But in graduate school he developed a passion for computer science and started programming, later earning his PhD in engineering from Zhejiang University. He spent several years teaching at Zhejiang University before landing work with Microsoft, where he worked for nine years as a researcher and programmer on a variety of advanced projects in fields such as user interfaces, machine learning and large-scale data processing. Before joining Alibaba in 2008, Wang worked his way up to assistant managing director of Microsoft Research Asia in Beijing.

Building a cloud-based mobile operating system may be a gamble, but Wang is no stranger to pushing the envelope in computing devices. While working for the U.S. software giant, Wang helped create a special pen that allows handwritten notes to be automatically captured digitally. He was also involved in the development of a Microsoft’s first tablet computer, the Tablet PC which, when it launched in 2000, was years ahead of the iPad but failed to catch on. Wang today said they made a couple of mistakes with the tablet: for one thing, he says, Microsoft decided to use a stylus to operating the device, which wasn’t very user-friendly, and they focused too intently on making the tablet a tool for businesses by making it work with Microsoft Office.

It’s too early to tell whether the Aliyun OS will suffer the same fate as the e-pen and the Tablet PC. So far there’s only one Chinese hardware manufacture making an Aliyun phone, although other models and a tablet computer are in the works. Wang won’t disclose how many phones have been sold, and it’s not clear if many independent software developers are building apps for the cloud phone—having a stable of useful, innovative apps and games geared for Chinese consumers could fuel growth of the OS. Alibaba late last year announced plans to give away RMB1 million in a contest to drive cloud-app development.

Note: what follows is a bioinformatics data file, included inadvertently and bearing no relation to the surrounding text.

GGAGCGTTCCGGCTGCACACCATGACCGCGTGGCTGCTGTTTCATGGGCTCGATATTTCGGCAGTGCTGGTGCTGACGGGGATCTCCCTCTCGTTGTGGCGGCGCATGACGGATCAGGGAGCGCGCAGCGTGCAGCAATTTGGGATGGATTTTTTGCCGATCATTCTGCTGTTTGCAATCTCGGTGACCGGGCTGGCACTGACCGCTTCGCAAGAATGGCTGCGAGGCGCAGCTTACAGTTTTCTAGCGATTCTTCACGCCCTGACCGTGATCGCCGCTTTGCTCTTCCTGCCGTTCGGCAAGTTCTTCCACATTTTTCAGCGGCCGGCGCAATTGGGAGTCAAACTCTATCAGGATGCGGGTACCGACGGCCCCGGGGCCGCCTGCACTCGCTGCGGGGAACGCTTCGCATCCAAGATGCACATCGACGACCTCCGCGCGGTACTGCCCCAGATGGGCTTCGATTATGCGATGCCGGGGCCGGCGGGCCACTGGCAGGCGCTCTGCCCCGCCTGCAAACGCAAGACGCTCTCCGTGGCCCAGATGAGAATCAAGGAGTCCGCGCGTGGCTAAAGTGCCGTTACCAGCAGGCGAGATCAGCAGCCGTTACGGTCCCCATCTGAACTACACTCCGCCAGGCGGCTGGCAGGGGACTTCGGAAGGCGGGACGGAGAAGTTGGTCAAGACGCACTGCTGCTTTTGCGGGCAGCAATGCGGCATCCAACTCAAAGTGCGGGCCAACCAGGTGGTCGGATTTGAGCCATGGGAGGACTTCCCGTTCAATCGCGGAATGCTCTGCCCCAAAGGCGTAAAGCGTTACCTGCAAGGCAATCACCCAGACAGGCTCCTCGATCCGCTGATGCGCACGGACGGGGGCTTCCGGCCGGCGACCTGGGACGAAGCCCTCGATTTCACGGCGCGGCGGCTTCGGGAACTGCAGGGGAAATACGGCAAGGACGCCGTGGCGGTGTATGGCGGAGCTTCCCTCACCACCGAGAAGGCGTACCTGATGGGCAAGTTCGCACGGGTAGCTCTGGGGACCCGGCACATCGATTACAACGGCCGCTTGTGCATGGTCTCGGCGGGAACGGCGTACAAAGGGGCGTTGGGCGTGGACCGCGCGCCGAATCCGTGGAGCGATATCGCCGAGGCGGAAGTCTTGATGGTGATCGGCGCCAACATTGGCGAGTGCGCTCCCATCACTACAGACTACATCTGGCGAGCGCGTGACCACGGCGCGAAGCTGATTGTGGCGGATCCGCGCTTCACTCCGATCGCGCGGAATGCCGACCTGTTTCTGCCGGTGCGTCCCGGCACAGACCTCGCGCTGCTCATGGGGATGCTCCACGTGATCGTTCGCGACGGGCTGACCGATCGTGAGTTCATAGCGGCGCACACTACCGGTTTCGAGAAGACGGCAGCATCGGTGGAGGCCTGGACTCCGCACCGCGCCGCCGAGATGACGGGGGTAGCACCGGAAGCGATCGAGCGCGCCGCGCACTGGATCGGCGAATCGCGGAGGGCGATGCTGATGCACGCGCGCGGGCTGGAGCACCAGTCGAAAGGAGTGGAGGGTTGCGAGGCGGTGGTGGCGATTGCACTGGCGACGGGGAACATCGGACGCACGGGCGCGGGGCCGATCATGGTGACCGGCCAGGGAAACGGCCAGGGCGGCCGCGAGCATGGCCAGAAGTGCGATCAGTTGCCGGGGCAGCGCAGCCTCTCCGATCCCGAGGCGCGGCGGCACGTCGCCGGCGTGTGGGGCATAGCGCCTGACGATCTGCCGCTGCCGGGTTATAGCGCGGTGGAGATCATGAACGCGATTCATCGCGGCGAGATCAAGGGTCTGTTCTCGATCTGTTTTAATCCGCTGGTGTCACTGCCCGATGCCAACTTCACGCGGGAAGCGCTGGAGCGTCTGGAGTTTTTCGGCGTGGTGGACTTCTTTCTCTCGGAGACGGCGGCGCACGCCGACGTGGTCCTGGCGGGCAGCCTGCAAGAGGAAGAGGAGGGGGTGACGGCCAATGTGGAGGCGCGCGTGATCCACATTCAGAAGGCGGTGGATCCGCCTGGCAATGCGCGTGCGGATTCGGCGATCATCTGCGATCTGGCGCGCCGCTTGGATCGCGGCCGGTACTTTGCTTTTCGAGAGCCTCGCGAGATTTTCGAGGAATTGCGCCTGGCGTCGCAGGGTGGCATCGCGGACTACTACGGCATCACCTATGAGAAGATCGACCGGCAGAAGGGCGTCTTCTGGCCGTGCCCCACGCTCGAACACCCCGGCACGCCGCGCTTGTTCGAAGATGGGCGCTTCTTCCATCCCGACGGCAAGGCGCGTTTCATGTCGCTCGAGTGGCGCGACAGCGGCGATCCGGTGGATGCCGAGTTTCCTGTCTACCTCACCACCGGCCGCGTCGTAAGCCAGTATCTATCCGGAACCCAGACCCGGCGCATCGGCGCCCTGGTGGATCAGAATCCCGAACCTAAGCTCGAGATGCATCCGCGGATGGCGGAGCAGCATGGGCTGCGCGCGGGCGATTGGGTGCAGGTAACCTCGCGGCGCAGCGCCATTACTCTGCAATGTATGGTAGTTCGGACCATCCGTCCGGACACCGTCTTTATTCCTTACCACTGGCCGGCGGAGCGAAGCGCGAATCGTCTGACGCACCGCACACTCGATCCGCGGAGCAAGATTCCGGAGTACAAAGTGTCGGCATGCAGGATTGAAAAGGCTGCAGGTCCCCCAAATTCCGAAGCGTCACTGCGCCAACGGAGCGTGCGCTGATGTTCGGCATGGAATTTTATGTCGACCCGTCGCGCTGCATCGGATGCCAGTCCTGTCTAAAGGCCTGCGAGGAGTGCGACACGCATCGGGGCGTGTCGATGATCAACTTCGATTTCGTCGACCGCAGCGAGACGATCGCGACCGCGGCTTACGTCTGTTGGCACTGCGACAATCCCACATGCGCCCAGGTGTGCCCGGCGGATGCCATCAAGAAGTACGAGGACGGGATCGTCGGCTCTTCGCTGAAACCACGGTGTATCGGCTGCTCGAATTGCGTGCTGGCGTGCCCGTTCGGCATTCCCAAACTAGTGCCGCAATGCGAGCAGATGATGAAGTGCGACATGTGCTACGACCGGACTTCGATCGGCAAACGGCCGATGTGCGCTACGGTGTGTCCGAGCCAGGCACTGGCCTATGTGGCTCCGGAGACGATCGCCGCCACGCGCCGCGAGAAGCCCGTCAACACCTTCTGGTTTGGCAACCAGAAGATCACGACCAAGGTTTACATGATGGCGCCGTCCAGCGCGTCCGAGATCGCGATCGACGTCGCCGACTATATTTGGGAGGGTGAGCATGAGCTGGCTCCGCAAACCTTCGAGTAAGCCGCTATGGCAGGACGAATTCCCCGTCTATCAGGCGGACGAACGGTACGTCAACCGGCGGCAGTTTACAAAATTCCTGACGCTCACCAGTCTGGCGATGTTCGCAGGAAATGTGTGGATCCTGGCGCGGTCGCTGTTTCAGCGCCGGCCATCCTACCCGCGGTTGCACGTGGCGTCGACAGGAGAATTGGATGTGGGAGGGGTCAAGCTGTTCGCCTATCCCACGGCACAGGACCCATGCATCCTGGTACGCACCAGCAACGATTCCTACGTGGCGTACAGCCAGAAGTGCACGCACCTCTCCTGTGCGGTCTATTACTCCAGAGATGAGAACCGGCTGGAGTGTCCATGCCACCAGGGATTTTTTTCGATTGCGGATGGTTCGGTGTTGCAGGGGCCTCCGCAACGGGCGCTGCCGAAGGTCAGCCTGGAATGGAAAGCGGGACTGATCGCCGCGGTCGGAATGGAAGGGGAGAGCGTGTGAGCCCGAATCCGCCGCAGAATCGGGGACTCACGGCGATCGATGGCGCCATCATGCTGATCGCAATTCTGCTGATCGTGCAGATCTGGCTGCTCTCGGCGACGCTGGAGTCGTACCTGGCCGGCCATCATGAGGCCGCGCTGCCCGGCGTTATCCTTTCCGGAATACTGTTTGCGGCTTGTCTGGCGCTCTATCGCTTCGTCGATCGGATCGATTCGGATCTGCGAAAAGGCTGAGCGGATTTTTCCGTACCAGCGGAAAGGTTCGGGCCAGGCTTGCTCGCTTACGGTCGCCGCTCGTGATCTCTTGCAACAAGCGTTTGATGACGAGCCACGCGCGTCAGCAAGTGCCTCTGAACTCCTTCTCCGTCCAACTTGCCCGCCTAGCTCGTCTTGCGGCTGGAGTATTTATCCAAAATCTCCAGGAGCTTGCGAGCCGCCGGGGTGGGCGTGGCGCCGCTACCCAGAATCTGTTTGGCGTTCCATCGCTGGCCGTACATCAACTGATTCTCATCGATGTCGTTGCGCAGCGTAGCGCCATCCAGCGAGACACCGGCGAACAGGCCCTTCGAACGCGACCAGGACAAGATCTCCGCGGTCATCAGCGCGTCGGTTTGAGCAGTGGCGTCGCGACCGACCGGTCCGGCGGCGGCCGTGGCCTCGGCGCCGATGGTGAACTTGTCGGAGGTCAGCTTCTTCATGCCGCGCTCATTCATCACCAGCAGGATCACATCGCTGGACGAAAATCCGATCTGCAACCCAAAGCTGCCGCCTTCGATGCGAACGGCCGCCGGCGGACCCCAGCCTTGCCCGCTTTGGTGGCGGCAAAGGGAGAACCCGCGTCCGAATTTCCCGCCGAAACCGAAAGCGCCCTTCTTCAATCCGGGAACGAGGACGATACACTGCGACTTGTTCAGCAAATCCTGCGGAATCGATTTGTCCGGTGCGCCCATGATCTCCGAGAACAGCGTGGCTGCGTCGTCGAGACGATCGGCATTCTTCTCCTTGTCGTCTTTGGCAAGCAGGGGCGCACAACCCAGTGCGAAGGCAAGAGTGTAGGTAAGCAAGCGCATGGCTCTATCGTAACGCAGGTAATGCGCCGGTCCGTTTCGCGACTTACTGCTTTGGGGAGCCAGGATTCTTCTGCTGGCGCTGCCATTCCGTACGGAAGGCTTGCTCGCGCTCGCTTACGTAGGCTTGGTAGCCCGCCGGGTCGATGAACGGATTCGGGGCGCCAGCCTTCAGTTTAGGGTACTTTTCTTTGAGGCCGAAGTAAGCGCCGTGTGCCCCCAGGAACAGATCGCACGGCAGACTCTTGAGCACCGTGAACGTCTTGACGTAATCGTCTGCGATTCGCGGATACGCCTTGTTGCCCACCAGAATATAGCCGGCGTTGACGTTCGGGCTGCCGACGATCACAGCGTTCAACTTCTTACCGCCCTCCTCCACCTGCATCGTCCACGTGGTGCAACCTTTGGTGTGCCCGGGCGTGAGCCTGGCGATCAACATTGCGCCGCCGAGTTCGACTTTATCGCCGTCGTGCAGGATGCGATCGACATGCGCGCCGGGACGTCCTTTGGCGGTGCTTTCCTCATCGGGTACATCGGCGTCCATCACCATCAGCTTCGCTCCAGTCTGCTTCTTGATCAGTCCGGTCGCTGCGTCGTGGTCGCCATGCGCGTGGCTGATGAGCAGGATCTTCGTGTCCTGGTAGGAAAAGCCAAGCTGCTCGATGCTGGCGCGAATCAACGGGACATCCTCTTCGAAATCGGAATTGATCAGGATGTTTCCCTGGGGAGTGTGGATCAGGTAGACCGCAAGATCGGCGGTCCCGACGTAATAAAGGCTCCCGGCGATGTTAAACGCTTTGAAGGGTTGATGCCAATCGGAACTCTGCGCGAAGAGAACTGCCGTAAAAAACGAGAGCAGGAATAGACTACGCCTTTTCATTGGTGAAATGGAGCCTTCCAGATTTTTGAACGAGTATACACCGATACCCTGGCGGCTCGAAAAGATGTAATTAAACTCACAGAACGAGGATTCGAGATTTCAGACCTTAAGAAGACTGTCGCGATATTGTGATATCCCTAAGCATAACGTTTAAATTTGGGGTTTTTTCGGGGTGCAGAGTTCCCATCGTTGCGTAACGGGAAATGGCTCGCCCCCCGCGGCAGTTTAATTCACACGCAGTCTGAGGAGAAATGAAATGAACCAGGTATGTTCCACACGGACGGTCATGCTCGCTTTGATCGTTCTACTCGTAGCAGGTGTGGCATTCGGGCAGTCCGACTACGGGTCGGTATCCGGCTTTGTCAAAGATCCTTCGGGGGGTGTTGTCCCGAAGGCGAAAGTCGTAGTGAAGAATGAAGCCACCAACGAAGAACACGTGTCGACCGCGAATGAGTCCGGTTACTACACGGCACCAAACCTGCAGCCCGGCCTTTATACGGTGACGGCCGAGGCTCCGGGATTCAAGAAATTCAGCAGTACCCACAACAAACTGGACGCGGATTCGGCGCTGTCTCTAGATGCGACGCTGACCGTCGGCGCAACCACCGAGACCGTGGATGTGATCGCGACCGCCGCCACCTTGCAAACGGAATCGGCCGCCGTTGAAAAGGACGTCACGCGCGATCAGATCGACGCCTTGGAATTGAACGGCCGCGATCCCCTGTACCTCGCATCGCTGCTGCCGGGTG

Meanwhile, several other Chinese companies are launching tailored versions of the Android operating system for the Chinese market—Baidu last month unveiled a Dell smartphone running an OS that replaces Google’s services with those of the Chinese search giant. Apple, Chinese computer giant Lenovo and others are pushing into cloud computing.

But the Aliyun OS got a puff of wind in its sails recently when Japanese mobile platform operator DeNA said it will offer its core game software on the Aliyun mobile OS. DeNA’s Mobage platform will come preloaded on a new Aliyun-based mobile phone to be launched early next year, the K-touch W800 made by Chinese manufacturer Tianyu. DeNA will also provide its development software for the platform to local game producers. “I think we are doing great,” Wang says. “We are learning a lot about what the user needs from a platform like this.” There was initially concern that there would be a transition period as smartphone buyers adjusted to a new OS, but that surprisingly has not been a big issue, Wang says. “The data shows us there’s no barrier for (consumers) to use the cloud application.” “Cloud computing is going to change people’s lives thanks to the mobile devices,” he adds. “Before mobile devices, Cloud computing is mostly for business. But with the mobile Internet, cloud computing is going to be part of people’s lives. Cloud computing will be relevant to everyone.”